November 30, 2003

Define Pristine....

Juan Non-Volokh over at the Consipiracy has an interesting post on Natural Rainforest or "Pristine Myth"?. He points to an article in Science that debunks the myth that prior to European colonization, the forests of the Americas, both old growth in North America and rainforests in South America, were "pristine". In fact, there is significant evidence that they were highly managed by the natives.

I recently saw an article (which I've lost the link to) about the Hutcheson Memorial Forest in New Jersey, which had much the same point. The old growth forest was turned into a preserve with a "no-management" policy. Unfortunately (to some), it turns out that the old white oaks which originally dominated the forest do so at least partly due to human intervention. Some of the trees are close to 300 years old and show evidence of ground fires at 11 year intervals -- most likely controlled burns by Native Americans. Under the "no-management" policy they are being squeezed out by maples and beeches which are much less unique to old growth forests.

Anyway, the point is that the interactions in these systems are complicated, and thinking that acting a certain way will "preserve" what we think it will is often not justified by the facts. Humans have been having an impact on the natural world for thousands of years and even a policy of "do-nothing" is still a policy, and one that will cause change in ways we probably don't expect.

Posted by richard at 05:24 PM | Comments (3)

November 15, 2003

Loss of Transparency

I was just reading the comments from a post over at Asymmetrical Information about bonuses to non-exempt employees at Ralphs in California. Basically, it seems that a court has decided that Ralphs' bonus plan, which pays low-income workers a bonus based on net income, is illegal under California law because it, in effect, reduces their pay for prohibited expenses. These prohibited expenses include shrinkage expense (i.e. losses from shoplifting), worker's compensation, and cash shortages.

This law obviously exists to make sure that a sales clerk cannot have his or her pay docked because a worker gets hurt or someone steals something from the store, which seems fair — although you can argue whether the state or the market should decide these things. In my mind, it's difficult to see that this should extend to bonuses, but that's not the point of my post.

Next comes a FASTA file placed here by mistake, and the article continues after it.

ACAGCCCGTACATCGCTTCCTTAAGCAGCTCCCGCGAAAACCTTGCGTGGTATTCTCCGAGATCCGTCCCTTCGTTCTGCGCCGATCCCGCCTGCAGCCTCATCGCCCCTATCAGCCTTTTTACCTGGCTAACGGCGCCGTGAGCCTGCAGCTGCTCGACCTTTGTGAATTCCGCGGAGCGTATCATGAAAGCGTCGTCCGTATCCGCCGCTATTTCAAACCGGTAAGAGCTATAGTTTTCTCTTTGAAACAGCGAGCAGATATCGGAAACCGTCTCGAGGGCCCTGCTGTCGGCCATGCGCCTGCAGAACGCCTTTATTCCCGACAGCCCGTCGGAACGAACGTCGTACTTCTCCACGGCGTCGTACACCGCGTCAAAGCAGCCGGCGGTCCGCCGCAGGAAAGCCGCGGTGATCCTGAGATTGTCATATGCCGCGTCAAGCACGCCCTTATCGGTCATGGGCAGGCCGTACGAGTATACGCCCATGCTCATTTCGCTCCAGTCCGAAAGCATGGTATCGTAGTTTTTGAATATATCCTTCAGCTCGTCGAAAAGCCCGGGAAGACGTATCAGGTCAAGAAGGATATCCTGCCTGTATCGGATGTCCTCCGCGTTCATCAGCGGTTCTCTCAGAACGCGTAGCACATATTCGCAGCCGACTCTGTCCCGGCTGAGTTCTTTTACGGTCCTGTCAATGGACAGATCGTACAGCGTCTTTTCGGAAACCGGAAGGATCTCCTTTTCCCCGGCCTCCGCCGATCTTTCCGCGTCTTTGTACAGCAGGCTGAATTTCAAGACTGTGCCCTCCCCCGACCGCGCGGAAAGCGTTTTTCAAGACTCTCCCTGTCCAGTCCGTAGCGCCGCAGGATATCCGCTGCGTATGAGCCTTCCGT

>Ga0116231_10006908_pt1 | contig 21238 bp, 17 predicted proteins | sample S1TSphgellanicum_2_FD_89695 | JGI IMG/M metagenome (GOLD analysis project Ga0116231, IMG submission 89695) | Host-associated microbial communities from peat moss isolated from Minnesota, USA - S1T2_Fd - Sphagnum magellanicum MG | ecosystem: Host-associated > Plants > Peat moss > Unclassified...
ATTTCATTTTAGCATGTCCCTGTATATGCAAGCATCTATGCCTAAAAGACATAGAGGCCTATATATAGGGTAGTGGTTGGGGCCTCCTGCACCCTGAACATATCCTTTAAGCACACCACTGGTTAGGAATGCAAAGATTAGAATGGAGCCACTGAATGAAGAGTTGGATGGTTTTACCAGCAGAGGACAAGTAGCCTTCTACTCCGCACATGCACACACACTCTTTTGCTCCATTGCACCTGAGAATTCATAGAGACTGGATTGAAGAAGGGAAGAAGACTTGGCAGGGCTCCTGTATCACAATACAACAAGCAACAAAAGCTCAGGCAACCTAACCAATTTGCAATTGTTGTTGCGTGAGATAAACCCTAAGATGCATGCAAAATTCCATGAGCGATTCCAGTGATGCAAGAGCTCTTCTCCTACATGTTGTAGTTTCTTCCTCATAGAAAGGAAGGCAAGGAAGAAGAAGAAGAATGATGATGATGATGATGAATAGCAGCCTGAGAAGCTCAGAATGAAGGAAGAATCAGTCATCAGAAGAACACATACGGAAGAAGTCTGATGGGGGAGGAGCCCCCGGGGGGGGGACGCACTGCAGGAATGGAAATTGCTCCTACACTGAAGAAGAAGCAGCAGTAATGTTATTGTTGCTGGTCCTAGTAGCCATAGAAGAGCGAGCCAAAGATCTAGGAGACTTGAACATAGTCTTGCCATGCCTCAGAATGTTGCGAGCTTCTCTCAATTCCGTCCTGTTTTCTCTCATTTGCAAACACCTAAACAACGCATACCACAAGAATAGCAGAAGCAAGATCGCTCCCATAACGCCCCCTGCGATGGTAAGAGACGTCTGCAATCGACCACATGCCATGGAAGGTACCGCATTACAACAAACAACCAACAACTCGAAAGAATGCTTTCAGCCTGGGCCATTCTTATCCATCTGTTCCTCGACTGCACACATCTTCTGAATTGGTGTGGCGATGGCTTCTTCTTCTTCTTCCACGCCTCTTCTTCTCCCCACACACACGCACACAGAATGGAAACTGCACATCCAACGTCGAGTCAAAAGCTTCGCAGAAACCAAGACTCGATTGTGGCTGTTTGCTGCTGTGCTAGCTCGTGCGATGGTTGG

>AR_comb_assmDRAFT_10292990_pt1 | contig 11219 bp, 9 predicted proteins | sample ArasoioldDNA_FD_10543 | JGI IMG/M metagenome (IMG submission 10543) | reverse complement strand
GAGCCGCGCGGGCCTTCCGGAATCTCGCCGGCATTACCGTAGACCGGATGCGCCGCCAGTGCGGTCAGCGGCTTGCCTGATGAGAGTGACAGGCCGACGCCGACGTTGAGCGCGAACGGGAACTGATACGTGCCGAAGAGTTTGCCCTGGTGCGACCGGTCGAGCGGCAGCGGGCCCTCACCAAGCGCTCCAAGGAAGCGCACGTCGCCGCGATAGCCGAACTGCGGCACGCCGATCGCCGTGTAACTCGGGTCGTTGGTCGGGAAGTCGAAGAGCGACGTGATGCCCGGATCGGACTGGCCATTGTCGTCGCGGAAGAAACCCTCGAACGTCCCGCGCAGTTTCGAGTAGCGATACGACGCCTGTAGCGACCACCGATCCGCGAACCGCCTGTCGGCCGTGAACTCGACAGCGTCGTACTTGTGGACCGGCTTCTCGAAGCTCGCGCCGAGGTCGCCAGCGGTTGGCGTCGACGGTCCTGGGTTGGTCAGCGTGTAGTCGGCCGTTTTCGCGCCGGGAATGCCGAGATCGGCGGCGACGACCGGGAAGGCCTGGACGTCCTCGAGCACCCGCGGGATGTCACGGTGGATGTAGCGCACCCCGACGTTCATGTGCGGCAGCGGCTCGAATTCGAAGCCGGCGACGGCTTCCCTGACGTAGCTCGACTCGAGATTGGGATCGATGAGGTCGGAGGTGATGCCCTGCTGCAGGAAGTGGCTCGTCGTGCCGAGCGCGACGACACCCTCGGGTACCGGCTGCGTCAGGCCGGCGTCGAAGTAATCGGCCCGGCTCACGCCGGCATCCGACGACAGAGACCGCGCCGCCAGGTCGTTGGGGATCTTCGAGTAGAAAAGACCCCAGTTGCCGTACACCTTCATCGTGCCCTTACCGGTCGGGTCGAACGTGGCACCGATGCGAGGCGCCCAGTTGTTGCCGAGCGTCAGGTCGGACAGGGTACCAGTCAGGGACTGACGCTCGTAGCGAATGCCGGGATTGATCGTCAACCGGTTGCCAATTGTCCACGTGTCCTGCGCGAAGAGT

As one of the commenters to the above post said, instead of having a clear, well-publicized bonus plan that is tied to profitability, the board of directors of Kroger (which owns Ralphs) could simply change to a system where the compensation committee consults on a yearly basis and, taking into consideration the financial health of the business, including profitabilty, arbitrarily determines the bonus amount. It would seem that this would be perfectly legal. But what have we lost here?

It ended up reminding me of the Grutter and Gratz decisions about affirmative action at the University of Michigan. The outcome of those two cases seemed to be that diversity is a compelling state interest (Grutter) but a clear, formulaic system is not allowed (Gratz). Many universities will surely scrap their point systems in favor for arbitrary processes decided by admission boards behind closed doors.

In both cases, the fear is that through good intentions, legislation and litigation we've pushed the actors towards more opaque systems. Is the price paid worth it? Is this even something that can be controlled, or is it an inevitable offshoot of regulation? What are the effects on a democracy (or a market economy) when the incentives are to obscure decision-making processes?

Can anyone think of other examples of this phenomenon?

Posted by richard at 07:53 PM | Comments (2)